Are people scared to call themselves feminists?

It was not until the Suffrage movement in the late 19th century that there was substantial political change regarding women’s rights. Women who stood up for these rights were seen to be trouble-makers. Often, they were trouble-makers in their harsh tactics, but unfortunately, a lot of people felt there were no other options at the time.

The Oxford English Dictionary states Feminism to mean, ‘the advocacy of women’s rights on the ground of the equality of the sexes.’ This clearly shows that Feminism only exists on the basis that the rights between the genders is not equal and so the fights are to gain this equality. Why is it then that so many modern women are scared or don’t wish to call themselves feminists?

I decided to chat to some friends and colleagues to figure out what the barrier was with their relationship with the word feminist. Even the fact that I am writing a column on feminism will get some eyes rolling at the though. Why?

My good friend Rachel Davidson said “I feel that people use the word feminism to stand up for things that are not actually feminist. Many people now believe that feminists want to be better than men but this undermines the whole word. It is about equality and nothing else.”

This is clearly a big worry nowadays going by the opinions of so many of the women I have spoken to. One argument I heard was that women are now equal so the word is now out of date. I do believe that women throughout the last century have definitely broken through and levelled the playing field a great deal. Look at the number of females in leading political roles, even just this week. However, even if you may not be directly affected it does not mean that we shouldn’t fight for the rights of women all over the world.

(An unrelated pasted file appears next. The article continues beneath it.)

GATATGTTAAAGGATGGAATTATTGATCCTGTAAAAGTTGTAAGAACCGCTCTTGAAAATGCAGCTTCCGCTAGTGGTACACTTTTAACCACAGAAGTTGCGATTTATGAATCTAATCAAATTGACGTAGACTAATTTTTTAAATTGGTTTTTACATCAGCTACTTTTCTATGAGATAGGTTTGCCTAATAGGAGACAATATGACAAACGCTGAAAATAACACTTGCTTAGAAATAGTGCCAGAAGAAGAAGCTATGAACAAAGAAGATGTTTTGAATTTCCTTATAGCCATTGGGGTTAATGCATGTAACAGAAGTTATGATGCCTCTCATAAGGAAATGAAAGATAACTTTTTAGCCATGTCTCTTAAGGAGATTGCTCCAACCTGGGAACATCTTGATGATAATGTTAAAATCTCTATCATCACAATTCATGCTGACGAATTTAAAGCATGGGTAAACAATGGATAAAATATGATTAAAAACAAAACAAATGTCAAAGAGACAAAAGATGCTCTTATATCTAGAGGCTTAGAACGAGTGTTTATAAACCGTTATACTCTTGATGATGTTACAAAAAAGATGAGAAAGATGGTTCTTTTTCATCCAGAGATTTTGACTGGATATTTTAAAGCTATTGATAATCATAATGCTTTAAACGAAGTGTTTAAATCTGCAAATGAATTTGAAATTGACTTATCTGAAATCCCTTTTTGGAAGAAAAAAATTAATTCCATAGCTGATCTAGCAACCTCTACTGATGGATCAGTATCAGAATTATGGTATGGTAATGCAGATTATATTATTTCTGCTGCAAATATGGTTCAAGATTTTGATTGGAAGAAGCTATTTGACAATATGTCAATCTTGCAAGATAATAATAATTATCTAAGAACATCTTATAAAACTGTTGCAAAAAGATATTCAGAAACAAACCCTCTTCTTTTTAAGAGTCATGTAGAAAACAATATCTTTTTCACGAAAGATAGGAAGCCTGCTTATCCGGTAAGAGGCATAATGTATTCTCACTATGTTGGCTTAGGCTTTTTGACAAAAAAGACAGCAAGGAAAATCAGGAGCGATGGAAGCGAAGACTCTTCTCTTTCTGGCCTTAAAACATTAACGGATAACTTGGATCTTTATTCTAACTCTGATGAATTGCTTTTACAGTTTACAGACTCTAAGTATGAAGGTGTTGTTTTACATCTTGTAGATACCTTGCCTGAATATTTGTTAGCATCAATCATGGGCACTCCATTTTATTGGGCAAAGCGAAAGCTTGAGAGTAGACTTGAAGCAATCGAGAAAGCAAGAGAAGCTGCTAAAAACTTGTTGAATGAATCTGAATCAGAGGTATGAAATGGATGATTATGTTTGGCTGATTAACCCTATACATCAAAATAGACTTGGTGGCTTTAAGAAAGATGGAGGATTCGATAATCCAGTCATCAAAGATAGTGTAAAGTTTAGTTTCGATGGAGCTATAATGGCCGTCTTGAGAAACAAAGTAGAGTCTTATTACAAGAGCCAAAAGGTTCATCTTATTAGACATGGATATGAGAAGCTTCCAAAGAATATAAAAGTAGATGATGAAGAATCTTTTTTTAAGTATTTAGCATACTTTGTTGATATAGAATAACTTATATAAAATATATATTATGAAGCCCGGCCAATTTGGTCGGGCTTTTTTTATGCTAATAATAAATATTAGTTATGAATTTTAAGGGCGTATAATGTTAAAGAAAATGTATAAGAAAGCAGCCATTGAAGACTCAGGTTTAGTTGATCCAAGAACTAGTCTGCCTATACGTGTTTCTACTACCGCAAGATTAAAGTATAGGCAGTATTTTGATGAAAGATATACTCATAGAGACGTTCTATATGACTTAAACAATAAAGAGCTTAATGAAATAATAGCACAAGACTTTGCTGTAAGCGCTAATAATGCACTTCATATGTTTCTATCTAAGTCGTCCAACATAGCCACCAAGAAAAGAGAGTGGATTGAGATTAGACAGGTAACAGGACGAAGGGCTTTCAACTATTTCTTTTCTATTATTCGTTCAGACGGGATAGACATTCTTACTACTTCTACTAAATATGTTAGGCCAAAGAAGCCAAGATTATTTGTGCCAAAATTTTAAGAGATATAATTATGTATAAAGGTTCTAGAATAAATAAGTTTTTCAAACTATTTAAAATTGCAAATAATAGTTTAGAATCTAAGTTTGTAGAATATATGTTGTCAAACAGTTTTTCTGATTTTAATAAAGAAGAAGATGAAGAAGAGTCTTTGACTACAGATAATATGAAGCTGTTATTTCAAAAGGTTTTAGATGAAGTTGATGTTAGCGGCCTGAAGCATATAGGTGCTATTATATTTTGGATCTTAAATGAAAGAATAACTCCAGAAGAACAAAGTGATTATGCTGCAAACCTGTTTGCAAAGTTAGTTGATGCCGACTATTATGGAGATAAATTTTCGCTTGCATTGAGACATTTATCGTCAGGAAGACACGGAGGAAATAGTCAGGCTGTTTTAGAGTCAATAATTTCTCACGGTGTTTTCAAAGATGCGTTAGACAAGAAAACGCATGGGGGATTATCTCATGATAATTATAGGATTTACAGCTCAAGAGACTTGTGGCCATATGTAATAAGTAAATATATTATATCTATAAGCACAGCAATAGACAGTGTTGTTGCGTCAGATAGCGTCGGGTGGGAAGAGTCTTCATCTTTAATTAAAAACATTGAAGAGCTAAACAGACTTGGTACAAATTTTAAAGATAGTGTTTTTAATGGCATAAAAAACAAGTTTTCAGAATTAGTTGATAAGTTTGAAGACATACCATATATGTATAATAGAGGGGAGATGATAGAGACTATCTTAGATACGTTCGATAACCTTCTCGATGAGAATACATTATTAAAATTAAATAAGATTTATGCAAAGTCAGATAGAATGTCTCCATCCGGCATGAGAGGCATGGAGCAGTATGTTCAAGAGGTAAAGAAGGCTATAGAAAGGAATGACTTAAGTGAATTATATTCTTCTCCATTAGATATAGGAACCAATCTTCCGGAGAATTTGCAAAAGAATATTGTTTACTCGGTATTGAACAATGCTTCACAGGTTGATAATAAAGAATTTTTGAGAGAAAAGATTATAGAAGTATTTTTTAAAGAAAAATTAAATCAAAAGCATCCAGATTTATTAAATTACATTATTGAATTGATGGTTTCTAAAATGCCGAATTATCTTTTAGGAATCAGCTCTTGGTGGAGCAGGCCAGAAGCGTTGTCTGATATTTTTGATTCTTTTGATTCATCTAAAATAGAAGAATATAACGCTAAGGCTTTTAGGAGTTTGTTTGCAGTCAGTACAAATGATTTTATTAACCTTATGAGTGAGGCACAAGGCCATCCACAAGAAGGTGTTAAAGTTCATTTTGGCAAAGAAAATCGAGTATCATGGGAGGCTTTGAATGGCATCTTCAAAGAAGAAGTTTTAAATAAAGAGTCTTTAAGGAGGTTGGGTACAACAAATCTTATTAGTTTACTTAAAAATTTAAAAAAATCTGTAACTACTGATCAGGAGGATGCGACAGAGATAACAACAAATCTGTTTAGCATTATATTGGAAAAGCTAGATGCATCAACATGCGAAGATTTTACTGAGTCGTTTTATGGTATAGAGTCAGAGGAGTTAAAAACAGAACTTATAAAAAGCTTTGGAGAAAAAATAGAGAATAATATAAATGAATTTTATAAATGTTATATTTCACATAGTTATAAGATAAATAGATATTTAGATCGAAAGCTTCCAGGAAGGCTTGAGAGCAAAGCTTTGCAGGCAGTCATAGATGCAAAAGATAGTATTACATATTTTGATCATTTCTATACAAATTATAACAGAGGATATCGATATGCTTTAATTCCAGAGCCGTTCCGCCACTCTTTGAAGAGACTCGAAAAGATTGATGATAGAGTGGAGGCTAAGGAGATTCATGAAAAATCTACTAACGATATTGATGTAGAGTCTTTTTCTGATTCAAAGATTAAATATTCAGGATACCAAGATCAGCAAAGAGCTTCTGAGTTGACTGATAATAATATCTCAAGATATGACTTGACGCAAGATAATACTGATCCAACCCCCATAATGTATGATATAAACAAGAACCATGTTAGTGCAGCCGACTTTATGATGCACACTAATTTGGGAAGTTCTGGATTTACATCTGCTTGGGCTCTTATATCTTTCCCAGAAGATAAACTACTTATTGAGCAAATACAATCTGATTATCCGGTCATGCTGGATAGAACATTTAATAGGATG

I have never felt my gender to hold me back, and for that I am grateful. But I still call myself a feminist because I want to see women worldwide be able to feel the same way. Although I have often thought that we should get rid of the word feminist. There are many ways in which males are disadvantaged so maybe we should just call it equalism not feminism. Or perhaps just get rid of all words for this and just call you a person. After all, shouldn’t everyone be fighting for equal rights?

Throughout this short column I have simply discussed the word feminism and it’s future. I wonder if this will turn into some kind of social experiment to see what your first reactions are when you read the word ‘feminist’ in the title. Not again? Here we go? Or right on Nat’s Chat! …Let’s hope it’s the latter!

I am always open to suggestions on future topics to cover. Please get in touch over my facebook page or by emailing